Middleware experts have advised start-ups, indies and new studios to think carefully when selecting the tools they wish to use.
Speaking at today’s Launch Conference, representatives of Epic Games, Unity, Autodesk, Pixel Toys and discussed the pitfalls new studios need to be aware of, including their own team’s abilities.
“You need to match the middleware with your team’s skills,” said Pixel Toys’ development and technology head Alex Zoro. “If they have a background with working with specific toolsets or code, it’s more efficient to use that than take the time to learn something brand new.”
Epic Games’ EU territory manager Mike Gamble added: “It’s also important to select a product based on the game you’re developing. You don’t want to use our tech if you’re making a 2D side-scroller.”
In addition to the more comprehensive solutions such as Autodesk and Unity, there is more specific middleware available for certain tasks, such as rendering clouds in games. But Four Door Lemon founder Simon Barratt warned that this may actually be a less efficient option.
“The trick is to keep it as simple as possible, find something that combines multiple solutions,” he said. “And don’t waste too much time choosing your middleware. You can spend a lot of time evaluating the different options rather than making your game, so you need to work out what it is you want, and which products will give it to you.”
However, one attendee warned that middleware can occasionally have flaws that won’t present themselves until well into a game’s development, so studios need to spend a lot of time getting used to their chosen toolset before beginning production in earnest.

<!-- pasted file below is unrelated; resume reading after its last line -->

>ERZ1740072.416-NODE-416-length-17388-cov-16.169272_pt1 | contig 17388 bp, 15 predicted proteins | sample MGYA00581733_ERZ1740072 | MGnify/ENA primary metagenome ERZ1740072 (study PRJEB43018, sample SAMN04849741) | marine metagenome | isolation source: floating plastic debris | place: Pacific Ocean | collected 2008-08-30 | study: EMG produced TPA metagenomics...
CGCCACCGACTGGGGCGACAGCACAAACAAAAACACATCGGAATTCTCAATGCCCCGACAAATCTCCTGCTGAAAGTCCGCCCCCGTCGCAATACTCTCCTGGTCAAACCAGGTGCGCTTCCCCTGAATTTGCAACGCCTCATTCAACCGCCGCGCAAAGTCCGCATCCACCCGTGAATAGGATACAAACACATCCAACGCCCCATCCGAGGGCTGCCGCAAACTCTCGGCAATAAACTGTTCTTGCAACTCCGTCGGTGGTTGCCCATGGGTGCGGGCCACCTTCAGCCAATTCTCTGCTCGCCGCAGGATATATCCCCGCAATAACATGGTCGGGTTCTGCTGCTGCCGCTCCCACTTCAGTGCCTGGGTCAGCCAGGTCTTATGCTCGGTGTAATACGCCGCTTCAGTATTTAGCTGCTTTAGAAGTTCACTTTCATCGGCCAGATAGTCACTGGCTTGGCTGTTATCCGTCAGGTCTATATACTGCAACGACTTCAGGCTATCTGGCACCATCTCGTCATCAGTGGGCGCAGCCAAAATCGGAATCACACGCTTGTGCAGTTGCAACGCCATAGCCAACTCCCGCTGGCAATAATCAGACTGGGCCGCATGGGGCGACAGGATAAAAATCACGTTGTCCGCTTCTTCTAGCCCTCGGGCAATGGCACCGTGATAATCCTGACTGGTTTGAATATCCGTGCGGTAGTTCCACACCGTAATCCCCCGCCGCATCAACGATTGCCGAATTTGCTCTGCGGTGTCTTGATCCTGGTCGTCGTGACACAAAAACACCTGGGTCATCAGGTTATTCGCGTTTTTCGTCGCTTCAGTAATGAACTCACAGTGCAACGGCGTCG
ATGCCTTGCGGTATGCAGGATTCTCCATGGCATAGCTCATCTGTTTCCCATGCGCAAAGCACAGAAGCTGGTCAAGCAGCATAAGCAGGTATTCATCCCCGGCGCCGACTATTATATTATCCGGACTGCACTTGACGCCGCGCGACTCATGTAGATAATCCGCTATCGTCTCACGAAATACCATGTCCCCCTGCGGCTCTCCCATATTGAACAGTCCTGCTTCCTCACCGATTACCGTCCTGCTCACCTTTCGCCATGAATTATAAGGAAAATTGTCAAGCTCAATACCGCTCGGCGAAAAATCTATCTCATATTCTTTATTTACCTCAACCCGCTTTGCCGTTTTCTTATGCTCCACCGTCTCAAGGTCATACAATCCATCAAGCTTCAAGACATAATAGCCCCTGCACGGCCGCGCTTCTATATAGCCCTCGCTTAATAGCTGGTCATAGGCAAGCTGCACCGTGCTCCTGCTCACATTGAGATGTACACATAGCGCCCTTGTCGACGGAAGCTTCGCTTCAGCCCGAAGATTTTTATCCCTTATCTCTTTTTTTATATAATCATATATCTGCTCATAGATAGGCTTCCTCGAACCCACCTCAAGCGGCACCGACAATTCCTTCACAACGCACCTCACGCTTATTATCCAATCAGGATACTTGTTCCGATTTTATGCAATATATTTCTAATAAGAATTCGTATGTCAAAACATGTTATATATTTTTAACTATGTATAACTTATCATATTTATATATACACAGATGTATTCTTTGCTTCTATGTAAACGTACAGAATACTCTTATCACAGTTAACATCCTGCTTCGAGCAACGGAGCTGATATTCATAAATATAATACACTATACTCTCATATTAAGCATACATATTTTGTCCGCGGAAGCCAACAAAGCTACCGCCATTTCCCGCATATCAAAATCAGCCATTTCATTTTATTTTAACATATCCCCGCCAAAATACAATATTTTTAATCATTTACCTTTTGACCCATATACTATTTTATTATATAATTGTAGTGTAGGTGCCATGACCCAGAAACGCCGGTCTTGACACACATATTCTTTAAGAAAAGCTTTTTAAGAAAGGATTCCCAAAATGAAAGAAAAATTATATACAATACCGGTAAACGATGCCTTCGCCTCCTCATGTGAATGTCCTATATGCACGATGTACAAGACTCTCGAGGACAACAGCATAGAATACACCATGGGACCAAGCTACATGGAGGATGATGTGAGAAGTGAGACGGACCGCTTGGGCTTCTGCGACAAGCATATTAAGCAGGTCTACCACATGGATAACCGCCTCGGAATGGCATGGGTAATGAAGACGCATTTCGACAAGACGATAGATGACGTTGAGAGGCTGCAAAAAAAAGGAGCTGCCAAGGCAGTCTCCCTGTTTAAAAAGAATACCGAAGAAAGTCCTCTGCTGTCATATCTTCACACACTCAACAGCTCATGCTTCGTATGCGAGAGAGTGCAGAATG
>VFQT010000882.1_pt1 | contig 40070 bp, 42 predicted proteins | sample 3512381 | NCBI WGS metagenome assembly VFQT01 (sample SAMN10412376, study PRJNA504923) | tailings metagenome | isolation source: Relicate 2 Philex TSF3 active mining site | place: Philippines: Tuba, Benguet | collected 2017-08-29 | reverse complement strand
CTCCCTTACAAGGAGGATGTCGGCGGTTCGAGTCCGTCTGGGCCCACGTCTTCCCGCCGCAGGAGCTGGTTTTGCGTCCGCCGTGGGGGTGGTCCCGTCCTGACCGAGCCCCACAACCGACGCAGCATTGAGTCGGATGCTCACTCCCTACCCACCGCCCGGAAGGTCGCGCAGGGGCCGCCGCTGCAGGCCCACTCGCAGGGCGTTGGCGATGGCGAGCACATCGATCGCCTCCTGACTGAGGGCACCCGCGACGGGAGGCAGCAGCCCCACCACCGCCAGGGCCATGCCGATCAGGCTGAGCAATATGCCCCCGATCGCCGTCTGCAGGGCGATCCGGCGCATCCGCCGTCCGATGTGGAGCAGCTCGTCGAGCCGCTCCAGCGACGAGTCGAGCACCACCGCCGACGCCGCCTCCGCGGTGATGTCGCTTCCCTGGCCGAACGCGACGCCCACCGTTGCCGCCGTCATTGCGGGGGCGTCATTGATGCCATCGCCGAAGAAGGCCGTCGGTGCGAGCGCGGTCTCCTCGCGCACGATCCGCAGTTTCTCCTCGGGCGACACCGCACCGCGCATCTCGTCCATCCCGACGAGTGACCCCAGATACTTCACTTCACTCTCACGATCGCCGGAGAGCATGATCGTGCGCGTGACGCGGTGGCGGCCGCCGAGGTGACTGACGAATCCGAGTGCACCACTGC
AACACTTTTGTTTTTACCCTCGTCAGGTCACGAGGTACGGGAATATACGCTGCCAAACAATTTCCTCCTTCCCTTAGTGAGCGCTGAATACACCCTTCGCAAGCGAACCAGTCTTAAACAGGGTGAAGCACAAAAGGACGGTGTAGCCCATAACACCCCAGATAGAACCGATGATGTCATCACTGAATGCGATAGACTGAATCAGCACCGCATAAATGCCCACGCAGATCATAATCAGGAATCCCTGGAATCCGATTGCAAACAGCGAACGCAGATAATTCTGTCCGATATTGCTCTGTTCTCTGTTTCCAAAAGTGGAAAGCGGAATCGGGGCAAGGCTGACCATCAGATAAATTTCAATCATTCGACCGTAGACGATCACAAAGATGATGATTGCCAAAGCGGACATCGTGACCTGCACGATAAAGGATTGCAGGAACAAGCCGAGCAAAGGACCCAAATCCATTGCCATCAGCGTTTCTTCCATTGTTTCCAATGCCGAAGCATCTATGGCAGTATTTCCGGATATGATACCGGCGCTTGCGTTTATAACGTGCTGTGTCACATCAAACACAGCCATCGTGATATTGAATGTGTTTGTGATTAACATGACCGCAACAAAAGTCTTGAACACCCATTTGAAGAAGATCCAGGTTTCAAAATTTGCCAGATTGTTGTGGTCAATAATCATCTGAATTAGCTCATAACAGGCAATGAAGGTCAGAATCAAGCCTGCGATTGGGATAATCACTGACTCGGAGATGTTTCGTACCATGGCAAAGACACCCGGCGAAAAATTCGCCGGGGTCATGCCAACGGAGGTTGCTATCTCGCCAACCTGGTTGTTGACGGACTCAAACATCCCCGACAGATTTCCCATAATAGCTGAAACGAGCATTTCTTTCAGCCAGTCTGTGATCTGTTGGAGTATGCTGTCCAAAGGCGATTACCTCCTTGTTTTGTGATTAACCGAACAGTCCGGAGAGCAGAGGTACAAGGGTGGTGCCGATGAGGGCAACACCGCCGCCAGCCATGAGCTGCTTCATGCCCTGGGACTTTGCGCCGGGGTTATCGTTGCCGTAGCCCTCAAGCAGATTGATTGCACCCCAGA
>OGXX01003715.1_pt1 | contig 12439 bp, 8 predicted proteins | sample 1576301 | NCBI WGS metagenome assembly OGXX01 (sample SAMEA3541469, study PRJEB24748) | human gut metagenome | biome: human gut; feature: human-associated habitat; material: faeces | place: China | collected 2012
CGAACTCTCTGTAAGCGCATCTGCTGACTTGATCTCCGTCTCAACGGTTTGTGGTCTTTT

Four Door Lemon’s Barratt said his studio has started out working on its own middleware, but the consensus was that doing so is only worth it if your team is skilled enough.
“If you have the right team, it is possible to create proprietary tech,” said Gamble. “But the growth of the industry has come from using source tech because it’s quicker. Developing proprietary tech is never quick.”
Autodesk’s worldwide field marketing manager Nick Manning added: “You have to ask yourself: what do you gain from investing in what’s been done already? Is your time best served focusing on the gameplay and customer feedback?”
However, one panellist did add that since so many companies are using the same tools – be it Unity, Autodesk or another middleware product – it’s important to work hard on differentiating your game from anything else that has the same foundation.
Launch Conference offers advice to game development start-ups. You can find Develop's Start-up Special and its expert guides at www.develop-online.net/startupspecial